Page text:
The Legal Stand

| 28 Sep 2011 | 02:14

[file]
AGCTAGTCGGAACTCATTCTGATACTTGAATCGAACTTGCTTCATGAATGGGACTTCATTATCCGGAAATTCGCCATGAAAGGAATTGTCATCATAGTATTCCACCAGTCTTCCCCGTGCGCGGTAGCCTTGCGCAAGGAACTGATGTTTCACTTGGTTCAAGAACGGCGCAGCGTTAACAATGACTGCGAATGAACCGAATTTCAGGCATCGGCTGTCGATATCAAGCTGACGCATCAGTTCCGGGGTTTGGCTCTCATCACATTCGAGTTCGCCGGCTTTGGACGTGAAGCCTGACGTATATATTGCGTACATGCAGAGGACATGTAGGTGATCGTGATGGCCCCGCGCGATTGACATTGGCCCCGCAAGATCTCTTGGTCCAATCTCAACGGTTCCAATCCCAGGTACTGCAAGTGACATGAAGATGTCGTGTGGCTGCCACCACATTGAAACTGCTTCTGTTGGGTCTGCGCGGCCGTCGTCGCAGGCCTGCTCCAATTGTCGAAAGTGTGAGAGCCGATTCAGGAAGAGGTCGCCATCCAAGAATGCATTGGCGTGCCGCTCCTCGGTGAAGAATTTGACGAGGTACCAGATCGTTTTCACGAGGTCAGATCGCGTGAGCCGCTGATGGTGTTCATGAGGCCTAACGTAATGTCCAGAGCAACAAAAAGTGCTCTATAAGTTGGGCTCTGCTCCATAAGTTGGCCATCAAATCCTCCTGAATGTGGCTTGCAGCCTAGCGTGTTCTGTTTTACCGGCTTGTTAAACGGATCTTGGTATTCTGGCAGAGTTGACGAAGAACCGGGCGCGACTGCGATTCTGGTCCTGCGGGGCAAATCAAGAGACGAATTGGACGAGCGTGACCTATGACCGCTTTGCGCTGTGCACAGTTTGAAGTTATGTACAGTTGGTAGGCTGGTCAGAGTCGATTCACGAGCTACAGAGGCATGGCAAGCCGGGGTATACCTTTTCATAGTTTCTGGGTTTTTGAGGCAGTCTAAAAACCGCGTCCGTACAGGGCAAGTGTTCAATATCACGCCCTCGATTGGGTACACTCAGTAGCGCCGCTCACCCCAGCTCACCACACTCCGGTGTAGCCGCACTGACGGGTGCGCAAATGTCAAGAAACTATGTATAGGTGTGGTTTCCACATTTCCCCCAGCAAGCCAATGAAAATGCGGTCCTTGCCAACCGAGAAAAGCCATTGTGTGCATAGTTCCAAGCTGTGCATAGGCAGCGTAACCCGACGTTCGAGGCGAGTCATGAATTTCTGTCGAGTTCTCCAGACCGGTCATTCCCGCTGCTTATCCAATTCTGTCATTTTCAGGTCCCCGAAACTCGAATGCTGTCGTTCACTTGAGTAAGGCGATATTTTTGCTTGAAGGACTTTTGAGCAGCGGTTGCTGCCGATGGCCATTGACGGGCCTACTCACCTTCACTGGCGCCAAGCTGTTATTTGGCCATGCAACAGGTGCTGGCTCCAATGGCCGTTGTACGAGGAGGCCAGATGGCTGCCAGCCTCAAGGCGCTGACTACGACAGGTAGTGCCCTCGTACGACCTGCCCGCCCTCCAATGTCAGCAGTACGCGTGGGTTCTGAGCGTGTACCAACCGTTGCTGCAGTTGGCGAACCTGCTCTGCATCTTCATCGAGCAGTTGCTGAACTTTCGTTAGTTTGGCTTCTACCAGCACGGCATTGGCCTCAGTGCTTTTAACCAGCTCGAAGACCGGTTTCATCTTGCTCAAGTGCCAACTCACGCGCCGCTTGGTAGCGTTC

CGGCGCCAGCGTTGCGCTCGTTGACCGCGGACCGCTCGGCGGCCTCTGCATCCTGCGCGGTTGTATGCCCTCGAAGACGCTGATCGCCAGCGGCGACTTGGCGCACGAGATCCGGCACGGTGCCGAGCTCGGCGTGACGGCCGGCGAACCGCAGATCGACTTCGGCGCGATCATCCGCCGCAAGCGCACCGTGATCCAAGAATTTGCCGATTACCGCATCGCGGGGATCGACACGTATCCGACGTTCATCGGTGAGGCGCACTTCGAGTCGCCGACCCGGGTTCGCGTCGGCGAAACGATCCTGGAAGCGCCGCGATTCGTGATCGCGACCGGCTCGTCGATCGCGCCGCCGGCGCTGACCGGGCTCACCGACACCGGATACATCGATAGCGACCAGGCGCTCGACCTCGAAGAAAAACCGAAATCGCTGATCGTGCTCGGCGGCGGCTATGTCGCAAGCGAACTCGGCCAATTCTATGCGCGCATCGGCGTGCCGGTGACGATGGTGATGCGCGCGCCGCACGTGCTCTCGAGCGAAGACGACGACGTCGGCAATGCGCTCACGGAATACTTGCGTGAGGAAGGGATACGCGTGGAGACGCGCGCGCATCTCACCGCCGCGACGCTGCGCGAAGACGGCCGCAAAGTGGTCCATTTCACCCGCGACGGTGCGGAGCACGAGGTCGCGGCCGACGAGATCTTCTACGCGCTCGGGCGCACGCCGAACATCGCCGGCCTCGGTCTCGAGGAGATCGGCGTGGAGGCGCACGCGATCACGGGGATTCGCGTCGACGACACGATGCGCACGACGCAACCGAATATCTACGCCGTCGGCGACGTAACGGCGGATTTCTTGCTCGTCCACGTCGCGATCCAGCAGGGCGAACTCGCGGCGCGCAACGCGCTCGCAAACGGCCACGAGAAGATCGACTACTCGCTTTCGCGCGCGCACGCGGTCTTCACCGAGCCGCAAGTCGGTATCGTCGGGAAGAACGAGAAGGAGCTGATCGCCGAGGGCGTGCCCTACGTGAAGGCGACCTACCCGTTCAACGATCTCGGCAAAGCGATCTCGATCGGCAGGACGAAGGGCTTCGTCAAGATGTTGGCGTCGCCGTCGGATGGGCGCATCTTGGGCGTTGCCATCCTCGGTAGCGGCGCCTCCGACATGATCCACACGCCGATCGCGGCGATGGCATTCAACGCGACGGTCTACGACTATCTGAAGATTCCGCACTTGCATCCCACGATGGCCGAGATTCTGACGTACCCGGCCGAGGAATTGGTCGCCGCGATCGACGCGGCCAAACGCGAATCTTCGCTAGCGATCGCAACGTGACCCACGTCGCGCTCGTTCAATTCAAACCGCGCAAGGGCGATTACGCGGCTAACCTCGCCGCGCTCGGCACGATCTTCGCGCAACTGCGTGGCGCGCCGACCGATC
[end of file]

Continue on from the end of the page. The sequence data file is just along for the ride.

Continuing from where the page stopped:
SUSSEX COUNTY-Local municipalities are prepared for the new Domestic Partnership Act, a legal pact for same-sex couples in New Jersey, despite only a trickling-in of applications during the first week of the new law. Municipal clerks throughout Sussex County on Monday began to accept applications of same-sex couples who want to be recognized as domestic partners under the new act, which gives some benefits similar to marriage. Clerks have been sent packages from the state and have been instructed on how to process the applications. "We're ready," said Irene O'Connor, deputy registrar for Newton, where domestic partnership licenses will be processed, along with marriage licenses. The law took effect on Saturday, July 10, but like most municipal clerks' offices, Newton's office was closed on Saturday and began processing applications on Monday, July 12. By the end of last week, local municipal clerks had received software and instructions from the state on how to process domestic partnership applications. The Domestic Partnership Act provides same-sex couples certain rights and benefits that are not as extensive as in marriage, but which include visitation rights normally reserved for family members and protection for a surviving partner from having to pay inheritance taxes on shared property. The new law will only apply to couples that can show they have a longstanding relationship that involves shared finances, living expenses or property ownership. "It's a good first step," said Attorney James Fine, whose private law practice in Nutley advises same-sex couples in estate planning and other legal advice. "The law really falls short of providing protection that marriage allows," Fine said. "But it's a very good step in the right direction." Currently, same-sex marriages are not legal in New Jersey. However, state law does not specifically ban them. Last March, a gay couple was granted a marriage license by officials in Asbury Park, who claimed state law does not explicitly ban such unions. While the courts tackle whether that marriage is valid, state lawmakers are considering a ban on gay marriage and a resolution urging Congress to ban all gay marriages nationwide. Gov. James McGreevey has said he supports the Domestic Partnership Act, but not same-sex marriage. Fine said the new law has some flaws, including some inadequate details on how a couple can dissolve such a partnership. Some of the issues will have to be decided as cases come up in court, such as alimony, child support and custody, Fine said. Ralph D'Aries, health officer in Sparta, said he believes there is another loophole in the new law: There is nothing that prevents a person from first entering into a domestic partnership with someone of the same sex, and then legally marrying someone of the opposite sex. "One individual could apply for a domestic partnership agreement and then apply for a marriage license," D'Aries said. "They're going to need to correct this quickly." The law does prohibits individuals from entering into a domestic partnership while already being married, or having been in another domestic partnership within the past six months. "I think there will be unforeseen problems, as in any new regulation," D'Aries said. D'Aries said he's not sure how many applications to expect. He said the office has had "one or two" calls during the year, asking for information about the new law. A large number of same-sex couples in New Jersey registered as domestic partners in Maplewood, a community in Essex County, where a "Domestic Partnership Celebration and Festival" was held on Saturday, July 10. Municipal clerks from Maplewood, East Orange, Livingston, New Brunswick and Orange were present to register couples from 11 a.m. to 4 p.m. at the Maplewood Town Hall. The law allows couples to register anywhere in New Jersey and does not limit registration to the municipality of residence. The festival, sponsored in part by Jersey Pride and other gay rights groups, included games and activities in a "family zone," and speeches from legislators and other officials who support the Domestic Partnership Act. While the law falls short of providing same-sex couples the same benefits of marriage, its most important aspect is its ability to save a surviving partner inheritance tax, Fine said. "Some of these people have been in relationships for 40 or 50 years," Fine said. He said if a longstanding couple owns a $500,000 house, the inheritance tax can be as much as $75,000 and the inability to pay it may force a surviving partner out of his or her own home. The Domestic Partnership Act also applies to older couples of different sexes, who are not married but who have longstanding relationships